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Jewish World Review
Dec. 22, 2006
/ 1 Teves, 5767
Last-minute Gift Ideas
Need some last-minute computer gift ideas? How about these:
DESKTOP SYSTEMS - Hewlett Packard seems to have obliterated the
Compaq name from desktop PCs, at least from their Web site. The $550
Compaq multimedia desktop I liked over the summer is nowhere to be
found. Instead, try the HP Pavilion a1650e series
(www.shopping.hp.com), which starts at $589 and, well customized,
will set you back about $1100. Add to a decent LCD display in your
home office, or a large LCD TV in a living room, and you get both a
multimedia powerhouse and a useful working-at-home tool.
If the Apple Mac is your preference, the new-and-very-much-improved
Mac mini (stet) is a great living room addition. They start at $599
(www.apple.com/macmini), but a well-equipped model, with enough RAM,
hard drive capacity and other features to make computing useful, will
push the price to just under $1,000. Even then, it's still a
remarkable product with a great size and wonderful features.
NOTEBOOK SYSTEMS - Here, the Compaq name remains, and the Compaq
Presario V3000z remains an excellent value. Starting at under $400,
it offers a nice widescreen display, plenty of options, and, when
outfitted with enough RAM and processor power, enough muscle to
handle Windows Vista. A well-equipped model will cost you $930 after
discounts and a mail-in rebate, and that's a good buy in anyone's
book. Be warned, though: high demand may delay shipping of your
computer until after New Year's Day. It's worth the wait, however.
Apple Computer's enhanced MacBook, which starts at $1099, is a
delightful portable that gives so much for so little: built-in video
camera, a widescreen display, and multimedia features (including a
remote). If I were shopping, I'd go for at least the $1299 model
which includes more RAM, a larger hard drive and slightly faster
GLOBAL POSITIONING - A needed accessory for the car, but the price
can be shocking. A much better option, for your wallet and your
sanity, might be the Mio C310X, available at some online sellers for
under $200, and at stores such as Circuit City and Best Buy for
around $250; the latter two being a good option if you don't trust
the caprice of online delivery. The C310X boasts maps, directions, a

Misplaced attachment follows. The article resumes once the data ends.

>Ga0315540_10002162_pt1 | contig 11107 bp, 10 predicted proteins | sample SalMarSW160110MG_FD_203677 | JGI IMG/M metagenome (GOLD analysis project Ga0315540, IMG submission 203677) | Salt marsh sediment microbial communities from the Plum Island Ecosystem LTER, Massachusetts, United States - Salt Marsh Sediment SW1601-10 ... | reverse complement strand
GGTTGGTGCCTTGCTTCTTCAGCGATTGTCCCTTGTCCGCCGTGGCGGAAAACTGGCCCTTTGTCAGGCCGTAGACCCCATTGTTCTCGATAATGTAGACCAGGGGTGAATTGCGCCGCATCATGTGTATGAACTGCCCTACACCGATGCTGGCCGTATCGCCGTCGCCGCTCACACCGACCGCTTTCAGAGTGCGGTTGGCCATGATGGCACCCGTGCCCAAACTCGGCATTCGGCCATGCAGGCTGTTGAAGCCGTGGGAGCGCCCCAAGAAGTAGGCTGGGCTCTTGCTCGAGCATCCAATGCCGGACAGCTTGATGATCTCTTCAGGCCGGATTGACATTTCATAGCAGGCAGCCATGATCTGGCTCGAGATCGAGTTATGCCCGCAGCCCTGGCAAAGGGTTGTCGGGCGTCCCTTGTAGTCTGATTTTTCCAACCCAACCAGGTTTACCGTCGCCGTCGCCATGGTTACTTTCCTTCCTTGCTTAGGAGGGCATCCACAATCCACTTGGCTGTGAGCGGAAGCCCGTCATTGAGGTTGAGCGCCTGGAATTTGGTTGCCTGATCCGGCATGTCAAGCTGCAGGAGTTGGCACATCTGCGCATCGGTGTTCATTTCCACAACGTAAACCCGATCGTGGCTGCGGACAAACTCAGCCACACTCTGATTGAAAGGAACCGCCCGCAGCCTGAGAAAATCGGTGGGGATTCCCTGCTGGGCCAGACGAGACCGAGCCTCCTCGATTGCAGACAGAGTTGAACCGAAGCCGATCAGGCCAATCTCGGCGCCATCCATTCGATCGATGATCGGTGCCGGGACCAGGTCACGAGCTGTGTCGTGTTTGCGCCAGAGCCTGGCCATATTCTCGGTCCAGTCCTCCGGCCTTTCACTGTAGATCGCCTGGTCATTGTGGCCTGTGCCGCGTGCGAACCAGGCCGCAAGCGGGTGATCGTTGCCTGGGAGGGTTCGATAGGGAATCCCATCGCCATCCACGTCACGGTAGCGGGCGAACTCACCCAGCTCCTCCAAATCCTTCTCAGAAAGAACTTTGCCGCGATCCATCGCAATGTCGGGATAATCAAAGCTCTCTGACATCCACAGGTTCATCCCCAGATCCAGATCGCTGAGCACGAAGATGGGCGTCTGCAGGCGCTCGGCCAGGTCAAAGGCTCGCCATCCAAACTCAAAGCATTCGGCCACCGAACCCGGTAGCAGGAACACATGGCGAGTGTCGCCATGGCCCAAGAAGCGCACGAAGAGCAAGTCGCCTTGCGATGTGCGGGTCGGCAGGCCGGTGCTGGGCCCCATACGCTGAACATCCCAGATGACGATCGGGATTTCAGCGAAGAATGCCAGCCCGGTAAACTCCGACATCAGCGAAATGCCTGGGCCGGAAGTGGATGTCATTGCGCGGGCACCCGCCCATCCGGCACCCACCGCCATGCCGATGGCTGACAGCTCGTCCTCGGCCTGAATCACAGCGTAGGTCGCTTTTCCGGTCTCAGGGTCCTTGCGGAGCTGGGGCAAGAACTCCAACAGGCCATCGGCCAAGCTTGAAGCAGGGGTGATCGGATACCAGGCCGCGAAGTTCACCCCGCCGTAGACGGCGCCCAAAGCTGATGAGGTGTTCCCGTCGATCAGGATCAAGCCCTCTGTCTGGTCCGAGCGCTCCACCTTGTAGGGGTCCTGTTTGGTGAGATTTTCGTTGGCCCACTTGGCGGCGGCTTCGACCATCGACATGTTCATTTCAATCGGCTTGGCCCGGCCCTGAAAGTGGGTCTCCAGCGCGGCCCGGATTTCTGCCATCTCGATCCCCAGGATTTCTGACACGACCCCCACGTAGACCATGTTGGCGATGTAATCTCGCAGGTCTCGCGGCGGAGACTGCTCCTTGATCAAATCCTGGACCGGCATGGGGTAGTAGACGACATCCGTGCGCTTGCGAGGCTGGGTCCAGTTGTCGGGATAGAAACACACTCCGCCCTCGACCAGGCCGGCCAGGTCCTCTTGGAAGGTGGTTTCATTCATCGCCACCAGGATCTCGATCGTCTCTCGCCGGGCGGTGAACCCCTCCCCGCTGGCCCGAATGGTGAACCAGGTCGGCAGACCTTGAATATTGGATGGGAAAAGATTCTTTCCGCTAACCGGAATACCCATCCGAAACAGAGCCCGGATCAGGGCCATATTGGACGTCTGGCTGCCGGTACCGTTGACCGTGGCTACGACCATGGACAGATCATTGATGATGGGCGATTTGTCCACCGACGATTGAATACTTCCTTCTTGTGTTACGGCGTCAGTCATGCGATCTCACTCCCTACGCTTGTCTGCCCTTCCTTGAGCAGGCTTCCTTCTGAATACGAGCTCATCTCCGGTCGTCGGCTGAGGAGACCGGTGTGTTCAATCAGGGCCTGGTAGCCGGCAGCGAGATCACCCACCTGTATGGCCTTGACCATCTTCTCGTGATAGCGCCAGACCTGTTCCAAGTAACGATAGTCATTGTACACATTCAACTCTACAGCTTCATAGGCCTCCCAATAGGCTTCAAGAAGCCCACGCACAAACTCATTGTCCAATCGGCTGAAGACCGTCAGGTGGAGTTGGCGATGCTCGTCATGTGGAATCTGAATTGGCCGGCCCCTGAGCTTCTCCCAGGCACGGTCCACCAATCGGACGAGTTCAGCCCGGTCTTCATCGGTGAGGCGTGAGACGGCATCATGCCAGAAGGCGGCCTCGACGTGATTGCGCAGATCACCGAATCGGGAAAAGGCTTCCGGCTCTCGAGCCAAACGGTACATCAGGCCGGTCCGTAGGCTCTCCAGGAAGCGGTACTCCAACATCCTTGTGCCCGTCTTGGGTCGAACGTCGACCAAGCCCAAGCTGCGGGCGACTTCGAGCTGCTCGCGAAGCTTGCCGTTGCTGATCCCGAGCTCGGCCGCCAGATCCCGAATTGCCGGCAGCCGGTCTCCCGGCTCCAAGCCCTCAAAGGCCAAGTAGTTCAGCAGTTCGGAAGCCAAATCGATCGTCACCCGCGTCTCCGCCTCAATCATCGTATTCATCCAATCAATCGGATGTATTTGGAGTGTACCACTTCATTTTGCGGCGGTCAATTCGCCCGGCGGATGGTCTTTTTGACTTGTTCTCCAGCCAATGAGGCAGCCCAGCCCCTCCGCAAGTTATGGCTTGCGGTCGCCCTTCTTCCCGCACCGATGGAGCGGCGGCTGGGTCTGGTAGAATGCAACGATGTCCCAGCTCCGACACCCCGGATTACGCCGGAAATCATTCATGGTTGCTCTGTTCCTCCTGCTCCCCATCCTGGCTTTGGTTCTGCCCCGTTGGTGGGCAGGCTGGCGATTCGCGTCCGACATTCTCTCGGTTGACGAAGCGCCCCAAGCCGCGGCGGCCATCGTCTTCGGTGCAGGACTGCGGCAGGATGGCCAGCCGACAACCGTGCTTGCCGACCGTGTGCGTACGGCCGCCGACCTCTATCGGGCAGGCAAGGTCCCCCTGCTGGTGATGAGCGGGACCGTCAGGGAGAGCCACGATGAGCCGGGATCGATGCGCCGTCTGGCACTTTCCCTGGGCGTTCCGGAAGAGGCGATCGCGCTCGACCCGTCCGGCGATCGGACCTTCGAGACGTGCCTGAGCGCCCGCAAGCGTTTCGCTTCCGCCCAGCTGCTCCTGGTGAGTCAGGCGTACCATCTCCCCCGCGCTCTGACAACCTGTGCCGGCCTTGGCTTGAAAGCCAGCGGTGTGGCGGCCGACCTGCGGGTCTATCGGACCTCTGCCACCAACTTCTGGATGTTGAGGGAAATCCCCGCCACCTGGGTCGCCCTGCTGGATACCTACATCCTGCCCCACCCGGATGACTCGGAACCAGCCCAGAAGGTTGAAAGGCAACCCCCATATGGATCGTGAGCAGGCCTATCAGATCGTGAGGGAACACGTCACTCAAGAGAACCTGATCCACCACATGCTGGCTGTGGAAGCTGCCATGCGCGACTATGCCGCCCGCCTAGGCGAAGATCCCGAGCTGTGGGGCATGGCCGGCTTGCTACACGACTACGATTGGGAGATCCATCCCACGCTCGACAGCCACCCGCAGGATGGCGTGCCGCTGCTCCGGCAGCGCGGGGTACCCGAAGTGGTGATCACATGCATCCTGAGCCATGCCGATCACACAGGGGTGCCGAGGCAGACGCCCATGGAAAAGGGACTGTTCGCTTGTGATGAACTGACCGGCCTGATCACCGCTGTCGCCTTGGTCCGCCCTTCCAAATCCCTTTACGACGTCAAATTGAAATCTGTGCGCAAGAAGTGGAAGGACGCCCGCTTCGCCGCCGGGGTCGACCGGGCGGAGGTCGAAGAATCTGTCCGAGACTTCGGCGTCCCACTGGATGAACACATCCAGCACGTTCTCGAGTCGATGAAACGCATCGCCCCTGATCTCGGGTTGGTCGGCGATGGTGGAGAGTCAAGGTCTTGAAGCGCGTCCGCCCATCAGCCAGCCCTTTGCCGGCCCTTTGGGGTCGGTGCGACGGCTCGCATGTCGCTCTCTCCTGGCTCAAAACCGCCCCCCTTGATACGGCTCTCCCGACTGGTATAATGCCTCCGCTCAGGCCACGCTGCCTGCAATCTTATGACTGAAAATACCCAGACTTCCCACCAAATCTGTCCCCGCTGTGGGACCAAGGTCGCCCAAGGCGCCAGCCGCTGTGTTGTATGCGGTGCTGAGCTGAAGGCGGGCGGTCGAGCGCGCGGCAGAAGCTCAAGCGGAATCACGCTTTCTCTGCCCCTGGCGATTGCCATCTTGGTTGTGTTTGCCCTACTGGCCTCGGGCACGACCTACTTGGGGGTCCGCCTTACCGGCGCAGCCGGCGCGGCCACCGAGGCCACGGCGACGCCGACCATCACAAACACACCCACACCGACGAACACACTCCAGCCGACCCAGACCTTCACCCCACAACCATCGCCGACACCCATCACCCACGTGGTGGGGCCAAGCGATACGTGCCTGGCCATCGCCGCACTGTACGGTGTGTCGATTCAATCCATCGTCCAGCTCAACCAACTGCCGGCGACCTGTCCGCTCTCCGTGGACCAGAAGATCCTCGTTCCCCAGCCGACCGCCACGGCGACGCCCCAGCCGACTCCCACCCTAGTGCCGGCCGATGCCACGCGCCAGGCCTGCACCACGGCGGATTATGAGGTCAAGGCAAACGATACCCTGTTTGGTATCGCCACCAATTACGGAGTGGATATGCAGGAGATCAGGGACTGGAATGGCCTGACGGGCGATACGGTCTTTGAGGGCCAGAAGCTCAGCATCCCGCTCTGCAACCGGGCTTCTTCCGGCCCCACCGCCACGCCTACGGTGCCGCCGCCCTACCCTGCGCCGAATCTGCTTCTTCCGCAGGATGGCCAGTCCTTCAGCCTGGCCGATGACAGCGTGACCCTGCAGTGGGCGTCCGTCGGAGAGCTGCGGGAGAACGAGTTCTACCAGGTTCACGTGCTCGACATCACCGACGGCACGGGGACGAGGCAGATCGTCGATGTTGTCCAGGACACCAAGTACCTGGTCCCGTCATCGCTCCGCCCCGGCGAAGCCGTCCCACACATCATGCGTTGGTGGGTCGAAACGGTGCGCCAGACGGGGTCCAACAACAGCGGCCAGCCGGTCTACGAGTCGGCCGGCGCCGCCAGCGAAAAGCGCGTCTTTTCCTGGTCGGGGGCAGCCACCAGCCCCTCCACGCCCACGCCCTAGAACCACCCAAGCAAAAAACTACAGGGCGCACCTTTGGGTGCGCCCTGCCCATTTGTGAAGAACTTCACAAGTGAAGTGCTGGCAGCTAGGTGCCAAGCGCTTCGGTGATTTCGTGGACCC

choice of voices and languages, and even MP3 playback, though I've
not tested the latter yet.
You'll stay for the performance, though: this little wonder is
exceptionally user friendly, has a brilliant display, is easy to
operate and features a "night lighting scheme" for easy viewing after
sunset. There's no easy way to go wrong with this amazing product.
COOL SOFTWARE - I like both Adobe's Photoshop Elements 5, for
Windows, which lists for $99 and is available for much less in many
retail stores (www.adobe.com), and Corel's PaintShop Pro XI, which
goes for $79 at www.corel.com. These are excellent Windows-based
programs that deliver a lot of value for money when it comes to
working with photos. On the Mac side, iPhoto 6, part of the $79 iLife
package is still the best thing going for the dedicated amateur.
HUGE STORAGE - SanDisk's $109, 2 Gigabyte Cruzer Titanium USB drive
(www.sandisk.com) is a marvel for the amount of data it can store,
let alone the free programs usable on any Windows PC. The capacity is
200 times that of my first 10 Mbyte hard disc drive; what that means
is you can pack a lot - a whole lot - of information into this
device. Because it stores that data on flash memory chips, there are
no moving parts to break or wear out. The benefits should be obvious.
Happy shopping, then, and happy holidays!
Every weekday JewishWorldReview.com publishes what many in in the media and Washington consider "must-reading". Sign up for the daily JWR update. It's free. Just click here.
JWR contributor Mark Kellner has reported on technology for industry newspapers and magazines since 1983, and has been the computer columnist for The Washington Times since 1991.Comment by clicking here.
© 2006, News World Communications, Inc. Reprinted with permission of The Washington Times. Visit the paper at http://www.washingtontimes.com